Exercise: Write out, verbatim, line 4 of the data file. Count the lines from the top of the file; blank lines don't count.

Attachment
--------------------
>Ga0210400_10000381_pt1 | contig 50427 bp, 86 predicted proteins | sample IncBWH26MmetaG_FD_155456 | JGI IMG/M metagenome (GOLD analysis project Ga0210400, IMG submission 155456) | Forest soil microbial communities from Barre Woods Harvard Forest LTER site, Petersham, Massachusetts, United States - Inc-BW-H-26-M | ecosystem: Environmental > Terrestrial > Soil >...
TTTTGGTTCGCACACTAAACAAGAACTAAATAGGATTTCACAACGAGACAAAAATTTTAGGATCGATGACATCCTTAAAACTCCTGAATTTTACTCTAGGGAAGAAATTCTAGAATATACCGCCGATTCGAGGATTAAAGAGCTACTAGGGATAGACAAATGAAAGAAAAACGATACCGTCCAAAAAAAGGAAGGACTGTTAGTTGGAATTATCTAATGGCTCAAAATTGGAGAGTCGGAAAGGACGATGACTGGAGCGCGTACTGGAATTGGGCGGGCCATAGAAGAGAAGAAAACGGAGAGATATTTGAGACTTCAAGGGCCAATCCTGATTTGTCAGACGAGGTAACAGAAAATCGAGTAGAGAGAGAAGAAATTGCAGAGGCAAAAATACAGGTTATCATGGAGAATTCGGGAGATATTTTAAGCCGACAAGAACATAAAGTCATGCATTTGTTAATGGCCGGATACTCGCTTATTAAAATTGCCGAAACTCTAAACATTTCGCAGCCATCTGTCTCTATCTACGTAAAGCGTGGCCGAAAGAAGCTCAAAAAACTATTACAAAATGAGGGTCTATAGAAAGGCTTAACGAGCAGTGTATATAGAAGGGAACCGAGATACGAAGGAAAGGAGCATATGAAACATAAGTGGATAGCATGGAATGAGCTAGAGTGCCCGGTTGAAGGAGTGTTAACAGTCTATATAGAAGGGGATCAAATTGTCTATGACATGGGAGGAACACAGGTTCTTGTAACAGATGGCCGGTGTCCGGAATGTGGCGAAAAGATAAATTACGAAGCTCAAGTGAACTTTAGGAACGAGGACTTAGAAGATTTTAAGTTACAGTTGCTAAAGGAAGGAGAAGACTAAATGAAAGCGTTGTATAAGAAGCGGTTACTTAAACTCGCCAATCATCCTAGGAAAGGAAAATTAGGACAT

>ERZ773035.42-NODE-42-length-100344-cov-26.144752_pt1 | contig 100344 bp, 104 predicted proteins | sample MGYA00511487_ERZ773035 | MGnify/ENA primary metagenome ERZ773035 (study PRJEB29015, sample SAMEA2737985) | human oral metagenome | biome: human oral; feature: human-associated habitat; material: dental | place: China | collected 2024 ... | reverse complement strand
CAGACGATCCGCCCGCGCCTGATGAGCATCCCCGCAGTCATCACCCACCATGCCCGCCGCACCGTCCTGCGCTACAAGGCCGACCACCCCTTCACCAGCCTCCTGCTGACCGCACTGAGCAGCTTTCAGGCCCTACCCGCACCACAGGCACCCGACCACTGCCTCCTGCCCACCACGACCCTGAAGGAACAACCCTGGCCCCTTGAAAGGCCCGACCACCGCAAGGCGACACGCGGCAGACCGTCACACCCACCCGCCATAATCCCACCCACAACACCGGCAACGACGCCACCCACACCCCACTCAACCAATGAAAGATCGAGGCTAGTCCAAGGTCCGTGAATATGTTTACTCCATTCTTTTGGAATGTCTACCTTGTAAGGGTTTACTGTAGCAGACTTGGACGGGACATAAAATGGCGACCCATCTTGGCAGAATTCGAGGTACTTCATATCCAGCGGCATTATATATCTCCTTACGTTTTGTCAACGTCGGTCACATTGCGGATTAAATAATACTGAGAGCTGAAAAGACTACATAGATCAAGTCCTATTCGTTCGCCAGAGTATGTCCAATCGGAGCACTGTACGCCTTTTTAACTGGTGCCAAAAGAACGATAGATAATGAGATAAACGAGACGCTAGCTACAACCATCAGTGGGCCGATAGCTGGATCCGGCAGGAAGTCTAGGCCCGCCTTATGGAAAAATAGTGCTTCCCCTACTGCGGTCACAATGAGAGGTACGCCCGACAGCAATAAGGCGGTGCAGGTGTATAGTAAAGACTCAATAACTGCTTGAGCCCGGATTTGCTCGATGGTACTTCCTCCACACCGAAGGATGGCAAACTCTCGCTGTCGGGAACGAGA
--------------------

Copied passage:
CAGACGATCCGCCCGCGCCTGATGAGCATCCCCGCAGTCATCACCCACCATGCCCGCCGCACCGTCCTGCGCTACAAGGCCGACCACCCCTTCACCAGCCTCCTGCTGACCGCACTGAGCAGCTTTCAGGCCCTACCCGCACCACAGGCACCCGACCACTGCCTCCTGCCCACCACGACCCTGAAGGAACAACCCTGGCCCCTTGAAAGGCCCGACCACCGCAAGGCGACACGCGGCAGACCGTCACACCCACCCGCCATAATCCCACCCACAACACCGGCAACGACGCCACCCACACCCCACTCAACCAATGAAAGATCGAGGCTAGTCCAAGGTCCGTGAATATGTTTACTCCATTCTTTTGGAATGTCTACCTTGTAAGGGTTTACTGTAGCAGACTTGGACGGGACATAAAATGGCGACCCATCTTGGCAGAATTCGAGGTACTTCATATCCAGCGGCATTATATATCTCCTTACGTTTTGTCAACGTCGGTCACATTGCGGATTAAATAATACTGAGAGCTGAAAAGACTACATAGATCAAGTCCTATTCGTTCGCCAGAGTATGTCCAATCGGAGCACTGTACGCCTTTTTAACTGGTGCCAAAAGAACGATAGATAATGAGATAAACGAGACGCTAGCTACAACCATCAGTGGGCCGATAGCTGGATCCGGCAGGAAGTCTAGGCCCGCCTTATGGAAAAATAGTGCTTCCCCTACTGCGGTCACAATGAGAGGTACGCCCGACAGCAATAAGGCGGTGCAGGTGTATAGTAAAGACTCAATAACTGCTTGAGCCCGGATTTGCTCGATGGTACTTCCTCCACACCGAAGGATGGCAAACTCTCGCTGTCGGGAACGAGA